First Conjecture: Male Alienation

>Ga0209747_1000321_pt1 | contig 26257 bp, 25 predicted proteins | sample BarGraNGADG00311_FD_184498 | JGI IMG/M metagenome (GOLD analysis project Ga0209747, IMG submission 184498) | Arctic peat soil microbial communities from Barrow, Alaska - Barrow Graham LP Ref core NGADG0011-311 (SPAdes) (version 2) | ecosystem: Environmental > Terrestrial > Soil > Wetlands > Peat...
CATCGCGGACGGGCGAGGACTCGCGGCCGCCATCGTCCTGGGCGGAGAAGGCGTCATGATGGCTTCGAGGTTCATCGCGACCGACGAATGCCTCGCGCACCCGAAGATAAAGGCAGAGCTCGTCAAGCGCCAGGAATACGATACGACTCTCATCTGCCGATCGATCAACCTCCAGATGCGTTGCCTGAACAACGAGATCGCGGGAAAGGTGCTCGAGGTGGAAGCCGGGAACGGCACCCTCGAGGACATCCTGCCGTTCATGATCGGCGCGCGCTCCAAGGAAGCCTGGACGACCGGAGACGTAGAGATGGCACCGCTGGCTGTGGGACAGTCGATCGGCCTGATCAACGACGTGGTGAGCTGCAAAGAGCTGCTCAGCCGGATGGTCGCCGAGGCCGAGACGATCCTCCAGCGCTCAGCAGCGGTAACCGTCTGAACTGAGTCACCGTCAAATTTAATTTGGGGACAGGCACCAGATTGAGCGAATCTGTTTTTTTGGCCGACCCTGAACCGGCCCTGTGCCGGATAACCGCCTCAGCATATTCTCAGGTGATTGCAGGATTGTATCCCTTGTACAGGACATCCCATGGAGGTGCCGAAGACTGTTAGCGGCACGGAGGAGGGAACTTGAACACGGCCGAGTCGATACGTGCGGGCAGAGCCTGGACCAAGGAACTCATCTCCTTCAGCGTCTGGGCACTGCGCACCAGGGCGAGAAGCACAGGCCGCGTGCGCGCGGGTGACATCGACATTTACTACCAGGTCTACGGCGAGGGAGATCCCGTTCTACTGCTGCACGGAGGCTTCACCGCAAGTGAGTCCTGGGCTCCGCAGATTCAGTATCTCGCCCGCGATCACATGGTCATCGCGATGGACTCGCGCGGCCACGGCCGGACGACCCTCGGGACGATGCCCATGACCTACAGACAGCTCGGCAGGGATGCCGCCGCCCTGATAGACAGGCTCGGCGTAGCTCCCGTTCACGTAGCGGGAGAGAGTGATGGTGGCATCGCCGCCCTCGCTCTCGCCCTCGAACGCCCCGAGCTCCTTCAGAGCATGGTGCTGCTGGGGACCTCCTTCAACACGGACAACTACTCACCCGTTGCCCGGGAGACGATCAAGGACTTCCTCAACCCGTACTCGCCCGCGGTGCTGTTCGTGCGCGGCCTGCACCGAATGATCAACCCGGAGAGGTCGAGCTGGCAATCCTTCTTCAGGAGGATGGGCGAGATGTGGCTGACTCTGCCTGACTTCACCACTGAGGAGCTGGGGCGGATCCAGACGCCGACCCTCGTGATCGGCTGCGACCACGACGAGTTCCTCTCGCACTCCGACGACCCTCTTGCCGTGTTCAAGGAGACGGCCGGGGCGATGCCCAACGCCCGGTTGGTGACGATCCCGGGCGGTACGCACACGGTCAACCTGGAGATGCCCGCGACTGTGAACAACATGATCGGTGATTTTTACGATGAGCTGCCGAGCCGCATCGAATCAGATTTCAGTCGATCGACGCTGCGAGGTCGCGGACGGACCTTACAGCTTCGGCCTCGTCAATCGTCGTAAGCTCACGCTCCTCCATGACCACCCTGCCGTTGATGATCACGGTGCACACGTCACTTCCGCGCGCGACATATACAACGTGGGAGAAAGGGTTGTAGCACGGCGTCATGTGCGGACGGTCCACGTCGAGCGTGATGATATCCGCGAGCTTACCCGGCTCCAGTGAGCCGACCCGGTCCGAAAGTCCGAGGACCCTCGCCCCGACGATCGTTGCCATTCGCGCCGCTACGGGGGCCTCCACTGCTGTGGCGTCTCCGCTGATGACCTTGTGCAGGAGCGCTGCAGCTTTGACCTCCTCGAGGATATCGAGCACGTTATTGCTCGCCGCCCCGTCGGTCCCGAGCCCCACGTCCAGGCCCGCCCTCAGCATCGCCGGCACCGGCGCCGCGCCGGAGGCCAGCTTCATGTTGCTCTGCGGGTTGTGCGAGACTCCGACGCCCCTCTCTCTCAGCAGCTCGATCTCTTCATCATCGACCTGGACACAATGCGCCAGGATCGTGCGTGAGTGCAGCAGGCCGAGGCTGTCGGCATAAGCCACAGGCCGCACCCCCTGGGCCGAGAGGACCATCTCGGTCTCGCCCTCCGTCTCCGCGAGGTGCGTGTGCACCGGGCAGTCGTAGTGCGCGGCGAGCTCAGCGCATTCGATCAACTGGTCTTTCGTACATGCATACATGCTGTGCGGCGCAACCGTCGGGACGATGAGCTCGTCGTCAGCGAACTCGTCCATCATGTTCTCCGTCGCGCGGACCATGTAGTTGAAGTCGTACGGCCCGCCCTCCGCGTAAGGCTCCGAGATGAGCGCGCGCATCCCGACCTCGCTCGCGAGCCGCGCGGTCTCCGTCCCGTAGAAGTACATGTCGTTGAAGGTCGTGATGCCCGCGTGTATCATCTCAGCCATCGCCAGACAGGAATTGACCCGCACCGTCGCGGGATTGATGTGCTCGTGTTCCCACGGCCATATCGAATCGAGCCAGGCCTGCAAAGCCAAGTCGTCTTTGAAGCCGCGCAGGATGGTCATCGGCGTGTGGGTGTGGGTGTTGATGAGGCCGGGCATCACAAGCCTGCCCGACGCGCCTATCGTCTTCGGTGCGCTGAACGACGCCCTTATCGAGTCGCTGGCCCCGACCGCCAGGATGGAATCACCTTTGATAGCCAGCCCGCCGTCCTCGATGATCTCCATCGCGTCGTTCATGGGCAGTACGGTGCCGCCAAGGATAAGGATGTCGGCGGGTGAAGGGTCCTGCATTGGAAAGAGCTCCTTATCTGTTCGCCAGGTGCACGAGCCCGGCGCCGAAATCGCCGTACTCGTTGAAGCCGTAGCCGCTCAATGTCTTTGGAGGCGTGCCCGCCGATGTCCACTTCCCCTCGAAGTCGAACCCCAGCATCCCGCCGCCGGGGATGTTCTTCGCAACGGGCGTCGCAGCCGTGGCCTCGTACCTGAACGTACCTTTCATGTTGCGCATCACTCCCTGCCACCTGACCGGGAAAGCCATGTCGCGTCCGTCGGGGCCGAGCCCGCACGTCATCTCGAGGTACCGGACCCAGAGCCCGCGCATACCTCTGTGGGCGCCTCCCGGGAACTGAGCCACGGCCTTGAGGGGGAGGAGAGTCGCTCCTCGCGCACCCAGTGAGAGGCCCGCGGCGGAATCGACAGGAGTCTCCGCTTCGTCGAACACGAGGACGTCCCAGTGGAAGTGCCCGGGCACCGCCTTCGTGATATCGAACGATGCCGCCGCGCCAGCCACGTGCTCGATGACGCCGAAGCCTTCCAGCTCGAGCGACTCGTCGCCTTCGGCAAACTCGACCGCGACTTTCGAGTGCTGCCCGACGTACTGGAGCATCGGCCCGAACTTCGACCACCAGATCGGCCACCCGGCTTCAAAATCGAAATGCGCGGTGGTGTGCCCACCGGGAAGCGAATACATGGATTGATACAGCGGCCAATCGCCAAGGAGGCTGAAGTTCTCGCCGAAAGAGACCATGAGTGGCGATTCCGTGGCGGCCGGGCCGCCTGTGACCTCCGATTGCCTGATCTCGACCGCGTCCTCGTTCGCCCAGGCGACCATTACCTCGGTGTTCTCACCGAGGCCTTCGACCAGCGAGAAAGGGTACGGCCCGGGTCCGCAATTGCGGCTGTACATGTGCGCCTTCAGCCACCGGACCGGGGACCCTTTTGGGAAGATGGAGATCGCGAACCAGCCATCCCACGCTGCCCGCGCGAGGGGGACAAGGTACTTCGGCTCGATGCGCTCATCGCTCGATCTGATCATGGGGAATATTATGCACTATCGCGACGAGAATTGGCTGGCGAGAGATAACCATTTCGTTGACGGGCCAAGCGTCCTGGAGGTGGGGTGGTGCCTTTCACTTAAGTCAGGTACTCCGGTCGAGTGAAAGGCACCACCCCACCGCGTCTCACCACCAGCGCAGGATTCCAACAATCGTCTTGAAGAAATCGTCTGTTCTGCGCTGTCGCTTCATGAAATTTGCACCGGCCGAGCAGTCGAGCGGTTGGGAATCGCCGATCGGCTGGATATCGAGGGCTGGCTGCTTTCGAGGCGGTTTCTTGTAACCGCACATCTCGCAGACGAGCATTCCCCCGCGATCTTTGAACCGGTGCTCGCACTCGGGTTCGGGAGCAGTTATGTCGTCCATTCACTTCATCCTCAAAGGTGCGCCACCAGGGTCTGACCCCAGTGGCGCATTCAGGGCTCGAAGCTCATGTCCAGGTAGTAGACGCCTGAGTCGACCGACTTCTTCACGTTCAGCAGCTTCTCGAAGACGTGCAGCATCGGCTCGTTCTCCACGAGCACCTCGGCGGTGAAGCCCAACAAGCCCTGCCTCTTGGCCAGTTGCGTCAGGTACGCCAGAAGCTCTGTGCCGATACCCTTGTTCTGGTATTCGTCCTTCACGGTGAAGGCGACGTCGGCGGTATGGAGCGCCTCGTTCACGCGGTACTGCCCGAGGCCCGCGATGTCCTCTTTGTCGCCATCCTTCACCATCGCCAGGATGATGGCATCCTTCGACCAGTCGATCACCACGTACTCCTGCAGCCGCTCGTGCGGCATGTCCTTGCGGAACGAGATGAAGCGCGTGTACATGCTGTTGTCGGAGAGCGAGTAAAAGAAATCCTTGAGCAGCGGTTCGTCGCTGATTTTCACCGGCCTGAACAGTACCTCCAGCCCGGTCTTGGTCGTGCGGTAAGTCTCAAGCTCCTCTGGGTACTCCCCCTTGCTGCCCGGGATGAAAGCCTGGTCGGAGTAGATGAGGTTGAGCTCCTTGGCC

The two first explanations of Trump’s appeal to American voters, the opposition to illegal immigration and the distrust of dominant institutions and elites, seem to me to capture at least a part of the truth. Voters want to send a message, and Trump speaks for many of them in his uncouth way (probably intentionally in an uncouth way, because he is no fool). But the third explanation often mentioned needs to be revised. It is not globalism which is causing the gloom in America although possibly international free trade may be adversely affecting some unskilled middle-aged white workers with limited will or ability to adjust to new circumstances, especially in the so-called ‘Rust Belt’. But the jobs are there. More jobs are created than are lost, and immigrants gladly accept jobs that other workers reject. I would suggest another explanation of the noticeable maladjustment of unskilled middle-aged white workers which is expressed by the high rate in this group of suicides, alcoholism, and drug addiction. This explanation is an emerging gender gap. Let us assume that general ability to cope with life is distributed evenly between the two sexes. But the distribution of abilities within each of the two sexes is different, as many studies have shown. The ‘Bell Curve’ for women is much steeper than for men which means that there are more men who are outliers, either with exceptional ability (entrepreneurs, innovators, adventurers, explorers) or with exceptional lack of abilities (loafers and criminals). The behaviour of women is however much more normal. (Of course these are generalisations, with many individual exceptions.)